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The Floatel Superior Loose-Anchor Incident and its Significance for Design and Operation of Semi-Submersibles

[+] Author Affiliations
Terje Leenhart Andersen, Arne Kvitrud, Jan Erik Jensen

Petroleum Safety Authority Norway (PSA), Stavanger, Norway

Paper No. OMAE2014-23974, pp. V04BT02A012; 10 pages
doi:10.1115/OMAE2014-23974
From:
  • ASME 2014 33rd International Conference on Ocean, Offshore and Arctic Engineering
  • Volume 4B: Structures, Safety and Reliability
  • San Francisco, California, USA, June 8–13, 2014
  • Conference Sponsors: Ocean, Offshore and Arctic Engineering Division
  • ISBN: 978-0-7918-4543-1
  • Copyright © 2014 by the Government of Norway

abstract

The combination of dynamic positioning (DP) and conventional anchoring of semi-submersible platforms in the oil industry has recently lead to a serious incident with large loss potential: the Floatel Superior platform suffered severe damage to its hull from a loose anchor in heavy seas during the night of November 6th–7th, 2012. This paper discusses the root causes leading to the incident. The investigation report from the Petroleum Safety Authority Norway (PSA) concludes that damage leading to the loose anchor had developed over several months, and various warning signs during that period were not heeded. The main reason for the damage was rooted in the combined operation mode where position-keeping by use of DP resulted in large environmental loads on the anchors while they were stowed in their bolsters along the vessel side in rough weather when the installation was at survival draught and operating on DP. The anchors on Floatel Superior had also been exposed to environmental loads in excess of the design capacity during extended transit two years prior to the incident. The incident itself was handled efficiently by the crew and emergency preparedness organizations, with 336 people evacuated by helicopter and the remaining 38 crew members transporting the damaged vessel to shore for repairs.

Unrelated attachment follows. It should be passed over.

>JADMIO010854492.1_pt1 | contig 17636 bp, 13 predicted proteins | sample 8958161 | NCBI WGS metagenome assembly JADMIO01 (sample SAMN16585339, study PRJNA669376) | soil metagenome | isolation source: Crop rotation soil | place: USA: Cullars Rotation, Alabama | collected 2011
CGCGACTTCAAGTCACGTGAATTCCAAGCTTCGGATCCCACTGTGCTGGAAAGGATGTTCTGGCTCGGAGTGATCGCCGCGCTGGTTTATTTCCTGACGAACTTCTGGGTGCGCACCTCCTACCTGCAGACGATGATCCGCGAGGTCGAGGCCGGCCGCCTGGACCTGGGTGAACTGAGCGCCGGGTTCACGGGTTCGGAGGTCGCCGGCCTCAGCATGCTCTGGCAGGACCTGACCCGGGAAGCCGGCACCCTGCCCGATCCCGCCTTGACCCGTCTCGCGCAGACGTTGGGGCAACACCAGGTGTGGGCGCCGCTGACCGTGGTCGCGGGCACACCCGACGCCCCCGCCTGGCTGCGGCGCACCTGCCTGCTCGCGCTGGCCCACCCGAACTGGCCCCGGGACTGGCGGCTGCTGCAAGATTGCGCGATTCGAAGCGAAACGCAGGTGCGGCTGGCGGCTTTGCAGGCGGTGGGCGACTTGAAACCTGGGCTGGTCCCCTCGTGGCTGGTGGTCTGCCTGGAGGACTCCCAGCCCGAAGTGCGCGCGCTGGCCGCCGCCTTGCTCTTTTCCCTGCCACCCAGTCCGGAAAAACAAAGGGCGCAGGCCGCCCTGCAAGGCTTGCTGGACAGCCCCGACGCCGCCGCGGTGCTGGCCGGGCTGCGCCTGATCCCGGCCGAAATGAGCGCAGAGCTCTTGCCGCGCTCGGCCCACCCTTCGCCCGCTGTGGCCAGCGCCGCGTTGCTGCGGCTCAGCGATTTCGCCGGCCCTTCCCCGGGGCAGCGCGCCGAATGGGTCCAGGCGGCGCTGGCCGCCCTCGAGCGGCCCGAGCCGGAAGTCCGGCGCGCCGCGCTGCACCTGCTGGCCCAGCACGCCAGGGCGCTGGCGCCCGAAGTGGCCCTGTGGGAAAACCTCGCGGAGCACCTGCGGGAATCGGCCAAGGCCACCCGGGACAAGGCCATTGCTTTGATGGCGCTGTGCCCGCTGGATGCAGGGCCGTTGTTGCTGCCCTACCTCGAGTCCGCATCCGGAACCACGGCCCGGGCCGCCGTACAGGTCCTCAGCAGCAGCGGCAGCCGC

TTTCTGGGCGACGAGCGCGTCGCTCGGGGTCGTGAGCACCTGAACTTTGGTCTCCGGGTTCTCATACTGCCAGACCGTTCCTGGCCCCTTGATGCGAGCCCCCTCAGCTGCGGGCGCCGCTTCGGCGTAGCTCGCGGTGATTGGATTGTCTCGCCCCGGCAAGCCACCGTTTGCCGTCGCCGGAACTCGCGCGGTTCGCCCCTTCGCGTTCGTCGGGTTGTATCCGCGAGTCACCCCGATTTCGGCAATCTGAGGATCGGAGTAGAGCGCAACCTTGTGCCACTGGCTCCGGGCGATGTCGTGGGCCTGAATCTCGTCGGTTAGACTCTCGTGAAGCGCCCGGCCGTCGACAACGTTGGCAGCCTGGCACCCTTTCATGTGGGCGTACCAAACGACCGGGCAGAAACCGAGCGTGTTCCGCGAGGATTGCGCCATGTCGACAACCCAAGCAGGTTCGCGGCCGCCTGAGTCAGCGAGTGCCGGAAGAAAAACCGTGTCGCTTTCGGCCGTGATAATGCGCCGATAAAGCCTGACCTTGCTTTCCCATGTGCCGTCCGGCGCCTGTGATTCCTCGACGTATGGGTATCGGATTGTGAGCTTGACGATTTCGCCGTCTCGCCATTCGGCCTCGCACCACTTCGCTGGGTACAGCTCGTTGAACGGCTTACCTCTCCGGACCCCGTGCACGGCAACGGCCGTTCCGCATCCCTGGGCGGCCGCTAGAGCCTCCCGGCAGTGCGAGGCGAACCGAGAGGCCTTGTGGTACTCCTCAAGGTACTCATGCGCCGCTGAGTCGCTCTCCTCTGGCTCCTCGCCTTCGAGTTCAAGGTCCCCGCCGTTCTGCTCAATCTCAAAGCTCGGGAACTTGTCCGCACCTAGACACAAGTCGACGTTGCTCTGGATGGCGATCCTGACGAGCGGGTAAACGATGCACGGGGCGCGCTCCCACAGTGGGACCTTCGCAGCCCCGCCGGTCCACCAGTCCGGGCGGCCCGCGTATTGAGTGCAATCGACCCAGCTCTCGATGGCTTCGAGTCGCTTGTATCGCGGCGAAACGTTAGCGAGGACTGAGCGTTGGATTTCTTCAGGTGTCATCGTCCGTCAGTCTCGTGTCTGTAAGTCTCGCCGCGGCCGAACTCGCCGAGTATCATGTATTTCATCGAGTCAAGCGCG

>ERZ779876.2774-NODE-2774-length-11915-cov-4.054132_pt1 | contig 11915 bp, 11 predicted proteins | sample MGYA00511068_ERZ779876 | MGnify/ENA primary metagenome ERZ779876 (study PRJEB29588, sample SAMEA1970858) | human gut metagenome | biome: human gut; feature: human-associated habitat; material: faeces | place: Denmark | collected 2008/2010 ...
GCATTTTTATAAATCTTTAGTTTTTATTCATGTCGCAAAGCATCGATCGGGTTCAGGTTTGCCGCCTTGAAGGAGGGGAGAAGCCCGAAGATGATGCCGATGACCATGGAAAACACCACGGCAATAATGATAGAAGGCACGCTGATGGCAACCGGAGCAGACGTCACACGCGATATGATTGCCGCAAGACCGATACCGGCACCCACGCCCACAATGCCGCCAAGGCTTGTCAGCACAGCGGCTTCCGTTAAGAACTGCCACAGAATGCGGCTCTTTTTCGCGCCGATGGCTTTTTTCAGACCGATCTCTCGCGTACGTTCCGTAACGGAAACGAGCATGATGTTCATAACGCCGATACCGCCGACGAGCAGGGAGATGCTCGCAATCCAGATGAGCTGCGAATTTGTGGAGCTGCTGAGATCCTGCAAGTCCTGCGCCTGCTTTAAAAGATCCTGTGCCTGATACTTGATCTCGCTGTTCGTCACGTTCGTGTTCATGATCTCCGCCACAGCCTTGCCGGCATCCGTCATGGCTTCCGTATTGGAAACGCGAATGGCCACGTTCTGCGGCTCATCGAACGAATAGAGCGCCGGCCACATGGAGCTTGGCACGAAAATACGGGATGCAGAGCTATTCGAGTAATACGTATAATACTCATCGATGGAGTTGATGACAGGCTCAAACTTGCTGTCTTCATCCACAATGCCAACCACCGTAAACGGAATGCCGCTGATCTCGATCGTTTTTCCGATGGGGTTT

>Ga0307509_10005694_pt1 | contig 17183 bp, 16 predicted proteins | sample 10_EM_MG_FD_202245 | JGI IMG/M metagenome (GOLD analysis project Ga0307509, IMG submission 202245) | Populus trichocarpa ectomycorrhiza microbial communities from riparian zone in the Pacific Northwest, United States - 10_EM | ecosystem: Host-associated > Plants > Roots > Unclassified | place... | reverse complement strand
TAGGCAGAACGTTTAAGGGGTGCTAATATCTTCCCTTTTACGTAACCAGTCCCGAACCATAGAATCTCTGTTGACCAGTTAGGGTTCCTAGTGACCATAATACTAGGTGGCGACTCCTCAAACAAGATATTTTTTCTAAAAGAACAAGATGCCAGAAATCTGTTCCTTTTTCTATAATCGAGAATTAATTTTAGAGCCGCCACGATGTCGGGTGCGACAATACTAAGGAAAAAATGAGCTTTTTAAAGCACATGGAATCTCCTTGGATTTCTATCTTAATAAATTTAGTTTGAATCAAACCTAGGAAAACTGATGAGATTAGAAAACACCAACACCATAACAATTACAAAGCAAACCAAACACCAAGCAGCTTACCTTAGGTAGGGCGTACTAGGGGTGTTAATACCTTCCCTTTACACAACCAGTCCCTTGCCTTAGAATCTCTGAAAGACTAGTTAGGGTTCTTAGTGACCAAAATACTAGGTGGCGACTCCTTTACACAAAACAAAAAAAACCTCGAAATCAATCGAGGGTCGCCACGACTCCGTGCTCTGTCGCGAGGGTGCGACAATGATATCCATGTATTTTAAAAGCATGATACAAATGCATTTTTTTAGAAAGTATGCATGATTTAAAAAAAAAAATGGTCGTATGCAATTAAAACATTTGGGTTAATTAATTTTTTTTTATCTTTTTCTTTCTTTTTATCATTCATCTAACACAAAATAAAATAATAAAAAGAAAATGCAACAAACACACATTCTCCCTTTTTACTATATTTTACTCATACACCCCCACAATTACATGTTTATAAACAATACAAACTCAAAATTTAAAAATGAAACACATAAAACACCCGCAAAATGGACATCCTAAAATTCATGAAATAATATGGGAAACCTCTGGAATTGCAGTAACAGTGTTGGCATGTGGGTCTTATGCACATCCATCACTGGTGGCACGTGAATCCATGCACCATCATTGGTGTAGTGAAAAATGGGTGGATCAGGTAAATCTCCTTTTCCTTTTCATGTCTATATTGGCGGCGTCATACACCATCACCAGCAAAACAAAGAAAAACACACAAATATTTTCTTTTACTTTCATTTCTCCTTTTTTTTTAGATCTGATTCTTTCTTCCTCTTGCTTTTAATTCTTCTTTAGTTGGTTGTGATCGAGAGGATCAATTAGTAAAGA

In this paper, an immediate recommendation for removing anchors from the splash-zone while operating on DP is presented as relevant for other installations with similar class notation. In a longer perspective, the investigation found that both well-established design codes and their application in the actual design had shortcomings which played a role in the cause of events. The vessel design appears to have been performed with a principal focus on sub-units (anchor, winch, bolster, pendant-wire attachment) and to an insufficient extent on the combined system use under which it was to be operated. A long-established method of design for connections of auxiliary structures to the main hull structure also showed shortcomings in the event: the doubler plates or pads used to attach the bolsters to the hull did not function as weak links as intended.

Copyright © 2014 by the Government of Norway

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